1921 Map

The mansion in the northeast corner of a block-wide lot. Detail of 1921 Sanborn insurance map, Library of Congress.

The fifteen-room Schwinn mansion on Palmer Square was a rectangular building with a pyramidal tile roof and a prominent round 3-story tower with a conical roof. The house was faced with Bedford limestone, rugged at the base and smooth above. Horizontal stringcourses break up the bulk of the tower. Two asymmetrical bay windows provided views of Palmer Square from each floor of the north wall of the house. A colonnaded porch and scrollwork stair to the front door faced east onto Humboldt Boulevard.

Schwinn Mansion

Ignaz Schwinn driving the wrong way on Palmer Blvd in front of mansion. Courtesy Logan Square Preservation.

Behind the mansion, to the southwest, stood a 1½ story brick automobile garage with a footprint nearly half the size of the mansion. A 25-foot greenhouse was attached to the garage. Legend has it that Ignaz installed a turntable so that the motorcars would not need to back out toward Humboldt Boulevard. Every morning Ignaz woke early and made the two-mile drive to his factory, the first to arrive.


Schwinn greenhouse and garage building. American Greenhouse Manufacturing Co., 1922. Shakespeare Apartments in distance at right.

The architect Frederick E. Gatterdam was also a German-American immigrant, four years younger than Ignaz Schwinn. He had arrived in Chicago as a teenager and found work as a draftsman before hanging out his own shingle as an architect at age 27. He formed a short-lived partnership with architect William Krieg in the 1890s, then worked on his own again. In 1909 Gatterdam built a six-flat at 2555-2557 W. Logan Boulevard where he lived with his wife Margaret and their four children. In the 1910s he worked on a number of houses and storefront buildings in Logan Square with builder Olaf Egeland who was his neighbor on Logan Boulevard. Later in his career he became known as an architect of breweries.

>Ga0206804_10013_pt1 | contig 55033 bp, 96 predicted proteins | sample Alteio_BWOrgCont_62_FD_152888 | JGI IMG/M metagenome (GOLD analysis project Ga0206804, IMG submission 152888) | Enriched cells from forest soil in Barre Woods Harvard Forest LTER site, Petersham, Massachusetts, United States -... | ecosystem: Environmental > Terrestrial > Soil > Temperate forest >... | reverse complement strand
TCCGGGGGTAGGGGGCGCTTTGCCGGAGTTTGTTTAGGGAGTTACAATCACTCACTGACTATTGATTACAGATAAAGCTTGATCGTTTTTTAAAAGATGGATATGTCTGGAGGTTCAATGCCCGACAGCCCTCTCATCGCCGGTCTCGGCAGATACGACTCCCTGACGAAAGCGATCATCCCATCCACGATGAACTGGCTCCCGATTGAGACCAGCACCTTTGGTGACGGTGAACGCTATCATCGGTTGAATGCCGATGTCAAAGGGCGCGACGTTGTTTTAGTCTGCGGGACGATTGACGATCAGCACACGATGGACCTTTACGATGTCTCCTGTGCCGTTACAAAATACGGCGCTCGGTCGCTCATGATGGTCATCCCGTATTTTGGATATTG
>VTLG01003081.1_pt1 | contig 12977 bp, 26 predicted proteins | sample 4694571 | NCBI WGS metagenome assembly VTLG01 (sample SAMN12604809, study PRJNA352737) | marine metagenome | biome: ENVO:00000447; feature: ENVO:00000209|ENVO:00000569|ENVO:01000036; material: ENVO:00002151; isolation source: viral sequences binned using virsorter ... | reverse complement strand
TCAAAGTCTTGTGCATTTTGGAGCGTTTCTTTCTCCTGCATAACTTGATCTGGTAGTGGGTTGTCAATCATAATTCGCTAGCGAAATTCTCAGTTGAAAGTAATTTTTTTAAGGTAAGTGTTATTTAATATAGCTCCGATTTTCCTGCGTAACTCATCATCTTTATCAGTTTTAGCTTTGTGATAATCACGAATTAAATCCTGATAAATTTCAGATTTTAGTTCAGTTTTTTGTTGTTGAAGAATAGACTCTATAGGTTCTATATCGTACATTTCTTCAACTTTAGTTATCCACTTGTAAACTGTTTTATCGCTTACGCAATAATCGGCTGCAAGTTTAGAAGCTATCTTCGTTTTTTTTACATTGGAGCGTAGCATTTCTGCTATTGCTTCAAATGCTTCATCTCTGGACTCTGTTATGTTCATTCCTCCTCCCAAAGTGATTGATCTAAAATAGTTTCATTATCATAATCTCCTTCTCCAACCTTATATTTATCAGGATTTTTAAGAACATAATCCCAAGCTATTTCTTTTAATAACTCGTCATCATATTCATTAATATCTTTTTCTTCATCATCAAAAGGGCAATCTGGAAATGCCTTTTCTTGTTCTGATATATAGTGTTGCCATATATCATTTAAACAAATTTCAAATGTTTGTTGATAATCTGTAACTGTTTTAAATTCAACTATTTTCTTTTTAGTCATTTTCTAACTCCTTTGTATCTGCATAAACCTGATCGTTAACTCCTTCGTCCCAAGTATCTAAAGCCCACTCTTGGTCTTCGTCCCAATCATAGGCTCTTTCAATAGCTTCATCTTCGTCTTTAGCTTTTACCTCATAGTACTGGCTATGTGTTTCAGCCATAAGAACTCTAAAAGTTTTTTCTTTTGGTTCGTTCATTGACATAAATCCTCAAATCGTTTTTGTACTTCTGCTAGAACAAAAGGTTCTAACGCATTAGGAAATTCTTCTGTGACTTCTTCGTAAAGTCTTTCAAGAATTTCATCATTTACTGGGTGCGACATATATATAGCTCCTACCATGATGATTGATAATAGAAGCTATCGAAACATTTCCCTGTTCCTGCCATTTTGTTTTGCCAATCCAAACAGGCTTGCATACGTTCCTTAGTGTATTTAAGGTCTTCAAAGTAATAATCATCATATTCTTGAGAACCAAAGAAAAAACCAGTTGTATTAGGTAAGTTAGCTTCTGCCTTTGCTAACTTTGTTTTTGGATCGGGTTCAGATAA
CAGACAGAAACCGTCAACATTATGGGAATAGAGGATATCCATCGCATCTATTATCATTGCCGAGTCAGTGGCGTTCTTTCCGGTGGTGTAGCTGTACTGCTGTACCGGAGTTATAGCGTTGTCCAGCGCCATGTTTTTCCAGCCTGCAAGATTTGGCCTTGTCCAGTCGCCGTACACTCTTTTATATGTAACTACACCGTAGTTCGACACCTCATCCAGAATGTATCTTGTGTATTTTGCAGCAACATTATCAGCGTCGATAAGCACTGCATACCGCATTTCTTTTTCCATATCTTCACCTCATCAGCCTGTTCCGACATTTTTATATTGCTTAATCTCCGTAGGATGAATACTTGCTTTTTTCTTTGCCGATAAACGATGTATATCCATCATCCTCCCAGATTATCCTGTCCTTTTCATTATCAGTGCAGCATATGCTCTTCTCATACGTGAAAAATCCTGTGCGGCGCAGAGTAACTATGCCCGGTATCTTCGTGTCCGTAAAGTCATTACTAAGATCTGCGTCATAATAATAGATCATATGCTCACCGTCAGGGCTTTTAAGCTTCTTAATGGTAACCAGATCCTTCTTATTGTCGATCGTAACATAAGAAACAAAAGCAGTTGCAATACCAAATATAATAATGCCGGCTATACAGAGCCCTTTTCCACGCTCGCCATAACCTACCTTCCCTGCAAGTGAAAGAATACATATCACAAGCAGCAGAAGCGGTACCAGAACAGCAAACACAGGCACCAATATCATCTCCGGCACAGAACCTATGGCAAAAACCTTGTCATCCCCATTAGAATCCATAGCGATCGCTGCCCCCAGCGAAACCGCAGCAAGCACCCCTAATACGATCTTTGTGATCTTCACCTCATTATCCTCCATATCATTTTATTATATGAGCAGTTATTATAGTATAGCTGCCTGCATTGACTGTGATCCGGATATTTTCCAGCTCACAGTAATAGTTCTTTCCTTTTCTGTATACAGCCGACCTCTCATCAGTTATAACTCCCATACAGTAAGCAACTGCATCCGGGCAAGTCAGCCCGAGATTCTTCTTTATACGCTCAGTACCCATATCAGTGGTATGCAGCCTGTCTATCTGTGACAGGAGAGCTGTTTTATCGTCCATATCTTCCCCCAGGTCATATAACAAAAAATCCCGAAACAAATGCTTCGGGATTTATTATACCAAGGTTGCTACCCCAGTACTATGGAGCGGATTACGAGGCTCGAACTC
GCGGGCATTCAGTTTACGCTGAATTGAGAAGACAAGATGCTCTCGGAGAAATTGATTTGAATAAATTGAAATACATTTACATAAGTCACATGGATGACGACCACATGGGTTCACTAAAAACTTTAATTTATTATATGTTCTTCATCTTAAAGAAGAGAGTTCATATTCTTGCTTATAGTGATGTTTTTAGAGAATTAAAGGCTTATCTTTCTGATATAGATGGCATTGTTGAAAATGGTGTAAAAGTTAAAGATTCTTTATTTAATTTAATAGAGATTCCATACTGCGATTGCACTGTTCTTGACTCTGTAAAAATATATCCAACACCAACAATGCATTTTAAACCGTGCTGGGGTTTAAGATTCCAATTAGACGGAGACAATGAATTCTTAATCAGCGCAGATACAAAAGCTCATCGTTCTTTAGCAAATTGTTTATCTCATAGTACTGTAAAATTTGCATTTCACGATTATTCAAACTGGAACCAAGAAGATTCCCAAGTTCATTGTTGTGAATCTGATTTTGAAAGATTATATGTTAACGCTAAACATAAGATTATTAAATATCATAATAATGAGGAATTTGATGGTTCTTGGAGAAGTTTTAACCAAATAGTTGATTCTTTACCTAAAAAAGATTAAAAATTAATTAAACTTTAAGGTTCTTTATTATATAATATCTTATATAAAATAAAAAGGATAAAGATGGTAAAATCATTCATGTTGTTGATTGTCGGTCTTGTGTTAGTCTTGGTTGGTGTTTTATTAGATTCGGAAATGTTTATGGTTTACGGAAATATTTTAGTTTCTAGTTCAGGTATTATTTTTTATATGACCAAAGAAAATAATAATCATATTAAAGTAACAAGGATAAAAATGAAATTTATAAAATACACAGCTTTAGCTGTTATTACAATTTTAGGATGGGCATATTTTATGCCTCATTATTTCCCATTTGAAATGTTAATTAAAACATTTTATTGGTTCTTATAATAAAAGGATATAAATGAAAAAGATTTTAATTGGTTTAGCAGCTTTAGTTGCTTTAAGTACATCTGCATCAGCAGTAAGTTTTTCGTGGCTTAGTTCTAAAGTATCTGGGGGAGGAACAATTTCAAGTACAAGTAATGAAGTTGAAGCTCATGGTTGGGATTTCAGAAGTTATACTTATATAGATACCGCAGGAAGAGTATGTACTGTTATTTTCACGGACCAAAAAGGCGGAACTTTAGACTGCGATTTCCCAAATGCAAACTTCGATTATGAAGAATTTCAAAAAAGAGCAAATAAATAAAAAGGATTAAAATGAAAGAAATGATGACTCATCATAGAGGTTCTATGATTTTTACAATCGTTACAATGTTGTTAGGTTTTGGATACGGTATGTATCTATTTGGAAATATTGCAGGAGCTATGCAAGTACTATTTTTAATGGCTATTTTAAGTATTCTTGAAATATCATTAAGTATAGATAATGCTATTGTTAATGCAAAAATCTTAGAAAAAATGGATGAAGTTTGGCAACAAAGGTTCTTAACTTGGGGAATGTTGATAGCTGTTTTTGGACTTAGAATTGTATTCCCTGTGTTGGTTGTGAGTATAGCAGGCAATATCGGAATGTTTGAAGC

Two years after completing the Schwinn mansion, Ignaz Schwinn again hired Gatterdam in 1907 to design a large apartment building for an empty lot across the street on the east side of Palmer Square. The stone-fronted Shakespeare Apartments stretch over 150 feet along Humboldt Boulevard and Shakespeare Avenue and included 30 large 6-8 room units. Some Schwinn employees may have lived in the building, but in the 1910 and 1920s censuses, the majority of tenants were office clerks and small business owners working in other industries.

The 1929 stock market crash wiped out much of Ignaz Schwinn's wealth and investments. The Excelsior motorcycle company ceased production in 1931 and the 71-year old Ignaz gradually relinquished control of the company to his son. Frank Schwinn refocussed the company on bicycles and in 1933 released the first sturdily-built balloon-tire chrome cruisers which would become bestsellers for decades and revitalize the lagging bike industry.

In the 1940s, local bike dealer Oscar Wastyn Jr. recalled seeing the retired Ignaz napping on the front porch of his mansion on Humboldt Boulevard. He passed away at home in 1948 at age 88.

In 1955 Frank Schwinn and his wife Gertrude, who was active at nearby St. Sylvester Catholic Church, donated the house and property to the church. In March of that year the city zoning board of appeals approved plans for a new school building on the site up to 16 feet from the property line, rather than the 30 feet required in a residential zone. The dining hall at the new school was named in honor of the Schwinn family and their now-lost mansion.

This article appeared in slightly different form in the Logan Square Preservation 2020 house walk tour guide "Pillars and Porticoes".